According to a report from the American Psychological Association, only 45% of Generation Z feel that they are in excellent or very good mental health, the lowest of any generation studied. Out of those surveyed, only 50% of Gen Zs feel that they do enough to manage their stress. For teens, stress and mental health issues can stem from any number of situations: school, pressure to get into college, work, and home life, just to name a few.
Unfortunately, mental health issues among teens are all to often ignored or chalked up to just being typical teenage moodiness. But overwhelming stress, anxiety, and depression should never be pushed aside. Luckily, there are small changes you can make to healthily cope and manage mental health.
- Get enough sleep. Sleep is so important for our physical and mental wellbeing. The National Sleep Foundation reports that those with sleep disorders such as insomnia are 17 times more likely to have clinical anxiety and 10 times more likely to have clinical depression than those with healthy sleep patterns. But between extracurricular activities, regular school work, sports, and social lives, it can be hard to find the time to sleep. Experts recommend that teens get between 8 and 10 hours of shut-eye a night.
- Reduce stress through exercise. Not only does exercise keep us in good physical shape, but it is also effective in lowering stress levels. Physical activity increases the production of endorphins, which are the feel-good chemicals in your brain that reduce our perception of pain. Scientists have shown that routine aerobic exercise has the ability to stabilize and elevate mood, decrease tension levels, improve sleep, and lower anxiety levels.
- Find a balance. Just trying to survive high school can take a lot out of a teen. Try to keep in mind that school, while important, isn’t everything. Time with friends, family, and our hobbies is necessary as well. Avoid burnouts by dedicating some time to these other areas of your life. And you may actually discover that when you find a balance, your performance in school will improve.
- Talk it through. Nearly three quarters of Gen Zs reported that they wish they had more emotional support in the past year. Many people find it easier to cope with life’s obstacles, stress, and mental health issues when they have someone to talk to. If you feel like you need extra emotional support, find a trusted adult to confide in. This could be a parent, teacher, counselor, or anyone else willing to lend an ear and help you find ways to manage your stress. Never be afraid to ask for help if you feel like you need it.
- Practice self-care. Self-care isn’t just for adults. Make sure you are paying attention to yourself and engaging in activities that make you happy. Reward yourself for your achievements and victories, both large and small. There’s no “right way” to do self-care because everyone is different, but here’s a small list of easy ways to show yourself some love:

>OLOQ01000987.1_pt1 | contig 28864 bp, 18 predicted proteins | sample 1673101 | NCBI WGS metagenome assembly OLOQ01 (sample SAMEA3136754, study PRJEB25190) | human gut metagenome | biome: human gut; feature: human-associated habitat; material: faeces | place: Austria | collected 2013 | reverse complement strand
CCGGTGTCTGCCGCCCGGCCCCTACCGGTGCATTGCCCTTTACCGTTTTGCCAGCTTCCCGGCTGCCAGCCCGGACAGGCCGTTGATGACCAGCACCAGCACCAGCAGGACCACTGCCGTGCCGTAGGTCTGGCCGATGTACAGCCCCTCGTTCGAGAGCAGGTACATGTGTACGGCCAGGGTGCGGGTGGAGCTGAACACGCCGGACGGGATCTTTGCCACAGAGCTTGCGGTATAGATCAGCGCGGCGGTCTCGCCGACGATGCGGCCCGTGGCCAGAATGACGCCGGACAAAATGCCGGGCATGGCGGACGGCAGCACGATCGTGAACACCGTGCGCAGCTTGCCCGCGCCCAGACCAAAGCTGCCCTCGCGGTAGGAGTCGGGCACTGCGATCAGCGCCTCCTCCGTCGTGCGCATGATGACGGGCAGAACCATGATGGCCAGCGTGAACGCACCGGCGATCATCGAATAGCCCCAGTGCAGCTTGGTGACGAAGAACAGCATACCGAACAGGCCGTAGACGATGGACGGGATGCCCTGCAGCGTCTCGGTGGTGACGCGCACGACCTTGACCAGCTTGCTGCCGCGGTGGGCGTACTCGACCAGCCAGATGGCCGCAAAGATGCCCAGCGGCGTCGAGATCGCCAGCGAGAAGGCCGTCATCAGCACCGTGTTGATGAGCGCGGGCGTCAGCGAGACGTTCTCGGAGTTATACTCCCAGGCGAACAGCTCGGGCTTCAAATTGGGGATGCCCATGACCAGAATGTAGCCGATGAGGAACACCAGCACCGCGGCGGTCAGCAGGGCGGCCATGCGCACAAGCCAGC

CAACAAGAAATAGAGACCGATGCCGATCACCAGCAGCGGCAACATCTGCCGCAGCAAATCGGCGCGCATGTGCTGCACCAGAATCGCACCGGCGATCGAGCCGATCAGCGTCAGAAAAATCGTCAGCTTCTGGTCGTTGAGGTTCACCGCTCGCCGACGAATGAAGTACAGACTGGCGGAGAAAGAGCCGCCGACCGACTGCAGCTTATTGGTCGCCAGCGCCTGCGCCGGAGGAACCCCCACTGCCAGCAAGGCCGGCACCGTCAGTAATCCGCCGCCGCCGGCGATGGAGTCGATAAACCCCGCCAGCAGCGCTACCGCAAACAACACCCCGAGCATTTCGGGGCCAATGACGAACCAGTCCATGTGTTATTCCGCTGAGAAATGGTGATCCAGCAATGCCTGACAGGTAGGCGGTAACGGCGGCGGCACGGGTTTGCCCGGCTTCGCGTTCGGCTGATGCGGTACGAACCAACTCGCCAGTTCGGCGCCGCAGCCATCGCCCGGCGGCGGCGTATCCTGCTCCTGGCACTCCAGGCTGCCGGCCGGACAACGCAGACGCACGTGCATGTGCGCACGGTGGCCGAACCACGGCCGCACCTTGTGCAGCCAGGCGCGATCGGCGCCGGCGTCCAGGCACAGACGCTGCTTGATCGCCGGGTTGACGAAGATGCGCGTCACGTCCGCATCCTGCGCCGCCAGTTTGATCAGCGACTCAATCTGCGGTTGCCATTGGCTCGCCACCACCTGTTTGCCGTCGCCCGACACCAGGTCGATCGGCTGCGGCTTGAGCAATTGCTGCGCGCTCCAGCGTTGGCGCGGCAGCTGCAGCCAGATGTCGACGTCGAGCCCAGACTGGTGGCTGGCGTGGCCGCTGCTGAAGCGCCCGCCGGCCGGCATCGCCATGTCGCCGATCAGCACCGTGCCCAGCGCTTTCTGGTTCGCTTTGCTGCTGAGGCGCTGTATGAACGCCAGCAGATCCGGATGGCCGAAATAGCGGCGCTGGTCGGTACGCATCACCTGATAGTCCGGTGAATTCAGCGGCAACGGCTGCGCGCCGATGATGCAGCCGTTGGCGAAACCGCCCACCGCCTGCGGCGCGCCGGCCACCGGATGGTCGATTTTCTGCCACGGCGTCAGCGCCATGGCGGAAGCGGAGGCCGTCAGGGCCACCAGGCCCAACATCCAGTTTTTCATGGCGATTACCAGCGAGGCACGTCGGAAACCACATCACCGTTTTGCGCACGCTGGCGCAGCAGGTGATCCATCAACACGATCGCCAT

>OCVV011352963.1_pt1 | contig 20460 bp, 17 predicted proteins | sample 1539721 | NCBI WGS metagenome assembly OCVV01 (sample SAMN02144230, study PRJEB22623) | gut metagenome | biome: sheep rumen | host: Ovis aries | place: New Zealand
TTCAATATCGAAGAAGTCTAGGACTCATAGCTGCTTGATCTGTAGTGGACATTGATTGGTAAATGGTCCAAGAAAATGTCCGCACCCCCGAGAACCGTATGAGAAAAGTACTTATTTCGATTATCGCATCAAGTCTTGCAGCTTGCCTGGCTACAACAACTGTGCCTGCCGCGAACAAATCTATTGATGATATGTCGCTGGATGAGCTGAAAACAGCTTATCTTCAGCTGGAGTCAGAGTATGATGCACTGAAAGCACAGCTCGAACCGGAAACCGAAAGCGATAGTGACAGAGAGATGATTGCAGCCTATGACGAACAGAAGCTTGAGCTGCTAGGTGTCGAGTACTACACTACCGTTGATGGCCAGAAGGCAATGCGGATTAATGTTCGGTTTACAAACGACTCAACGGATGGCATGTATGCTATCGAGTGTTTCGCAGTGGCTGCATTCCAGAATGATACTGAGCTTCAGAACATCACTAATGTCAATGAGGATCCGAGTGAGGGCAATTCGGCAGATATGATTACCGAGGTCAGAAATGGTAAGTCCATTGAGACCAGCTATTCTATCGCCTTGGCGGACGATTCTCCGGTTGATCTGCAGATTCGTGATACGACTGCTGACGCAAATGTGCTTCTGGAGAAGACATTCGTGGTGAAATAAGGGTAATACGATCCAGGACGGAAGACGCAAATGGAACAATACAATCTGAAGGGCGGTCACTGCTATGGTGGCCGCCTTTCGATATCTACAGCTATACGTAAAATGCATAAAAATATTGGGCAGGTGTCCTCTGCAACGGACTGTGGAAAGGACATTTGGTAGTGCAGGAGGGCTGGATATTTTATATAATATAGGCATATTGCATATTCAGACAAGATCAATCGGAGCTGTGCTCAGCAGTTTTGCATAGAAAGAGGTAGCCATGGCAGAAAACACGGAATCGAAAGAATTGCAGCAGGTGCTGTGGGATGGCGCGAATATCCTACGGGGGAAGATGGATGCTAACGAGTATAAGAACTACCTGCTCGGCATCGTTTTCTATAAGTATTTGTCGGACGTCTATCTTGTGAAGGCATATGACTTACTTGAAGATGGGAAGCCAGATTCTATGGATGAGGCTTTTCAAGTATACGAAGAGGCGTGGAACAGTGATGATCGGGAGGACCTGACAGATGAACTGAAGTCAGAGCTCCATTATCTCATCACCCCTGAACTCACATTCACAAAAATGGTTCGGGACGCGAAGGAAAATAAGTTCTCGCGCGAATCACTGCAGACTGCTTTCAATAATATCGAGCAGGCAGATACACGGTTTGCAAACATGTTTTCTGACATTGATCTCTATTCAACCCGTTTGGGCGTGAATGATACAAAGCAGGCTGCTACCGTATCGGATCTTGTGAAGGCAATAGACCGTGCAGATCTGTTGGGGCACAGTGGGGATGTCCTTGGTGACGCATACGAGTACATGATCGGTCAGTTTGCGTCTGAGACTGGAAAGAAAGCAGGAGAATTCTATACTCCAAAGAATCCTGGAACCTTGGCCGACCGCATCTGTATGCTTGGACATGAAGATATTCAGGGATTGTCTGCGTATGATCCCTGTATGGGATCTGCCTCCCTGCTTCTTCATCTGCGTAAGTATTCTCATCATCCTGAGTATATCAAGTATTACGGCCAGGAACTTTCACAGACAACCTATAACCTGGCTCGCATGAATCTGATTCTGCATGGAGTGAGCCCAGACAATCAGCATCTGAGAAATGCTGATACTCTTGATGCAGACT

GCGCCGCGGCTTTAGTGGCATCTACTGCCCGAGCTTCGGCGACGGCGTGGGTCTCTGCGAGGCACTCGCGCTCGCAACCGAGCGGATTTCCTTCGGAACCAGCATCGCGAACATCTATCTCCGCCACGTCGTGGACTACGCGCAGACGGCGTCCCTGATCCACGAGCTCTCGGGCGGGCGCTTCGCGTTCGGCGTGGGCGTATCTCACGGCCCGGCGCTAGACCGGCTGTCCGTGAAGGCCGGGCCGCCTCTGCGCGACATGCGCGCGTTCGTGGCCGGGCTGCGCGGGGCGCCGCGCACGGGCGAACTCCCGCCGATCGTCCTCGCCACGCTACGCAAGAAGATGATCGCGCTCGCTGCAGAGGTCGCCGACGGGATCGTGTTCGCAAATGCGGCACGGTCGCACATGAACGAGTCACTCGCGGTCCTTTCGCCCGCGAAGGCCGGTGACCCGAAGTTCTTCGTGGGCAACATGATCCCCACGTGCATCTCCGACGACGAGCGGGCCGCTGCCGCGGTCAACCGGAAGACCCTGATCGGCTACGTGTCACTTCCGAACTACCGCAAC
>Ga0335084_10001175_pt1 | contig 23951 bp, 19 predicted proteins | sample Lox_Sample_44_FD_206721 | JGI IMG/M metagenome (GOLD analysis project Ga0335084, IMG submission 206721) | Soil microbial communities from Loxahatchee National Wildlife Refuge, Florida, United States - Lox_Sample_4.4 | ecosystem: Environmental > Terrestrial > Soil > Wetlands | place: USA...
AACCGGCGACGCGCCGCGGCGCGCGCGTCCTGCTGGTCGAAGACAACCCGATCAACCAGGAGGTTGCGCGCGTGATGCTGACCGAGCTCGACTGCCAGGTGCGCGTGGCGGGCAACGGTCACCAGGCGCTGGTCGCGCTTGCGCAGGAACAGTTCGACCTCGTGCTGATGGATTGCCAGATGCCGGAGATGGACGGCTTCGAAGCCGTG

- Listening to music
- Watching your favorite movie/TV
- Creating something
- Making a gratitude journal
- Going for a hike or bike ride
- Reading a book or your favorite magazine
- Learning to play an instrument
- Don’t isolate yourself. Even though we all need time alone to recharge sometimes, isolation can make depression worse. Try not to withdraw from friends and family, even if being social is the last thing you want to do. It may be difficult at first, but getting out and connecting with people in real life can ease depression symptoms. Spend time with those whose presence generates positivity in your life. Stay away from peers who make you feel insecure or who may lead you down the wrong path.
- Volunteer for a cause that’s important to you. Helping others through volunteer work gives us a sense of purpose and can be a natural antidepressant. Knowing that we are making a difference in the world generates feelings of satisfaction and contentment. And if you’re having trouble connecting to others in the world, being with people that are working towards a similar goal as you can help you reconnect.
- Cut back on social media. Social media distorts our view of others around us. Everyone presents the best version of themselves online, leaving us to compare ourselves and our lives to others unrealistically. Even though it feels like being online gets our mind off of our own problems and feelings, this constant bombardment can actually worsen depression and anxiety. Take time to unplug and opt for face-to-face interactions with those you normally communicate with online.
- Watch what you eat. Yep, what you eat can have an effect on your mental health in addition to your physical health. Sugary drinks, refined carbs, and junk food can leave you feeling tired and sluggish, which only worsen any symptoms of depression that you may already be experiencing. Make sure you’re taking in fruits, vegetables, healthy carbs, and protein for a balanced diet.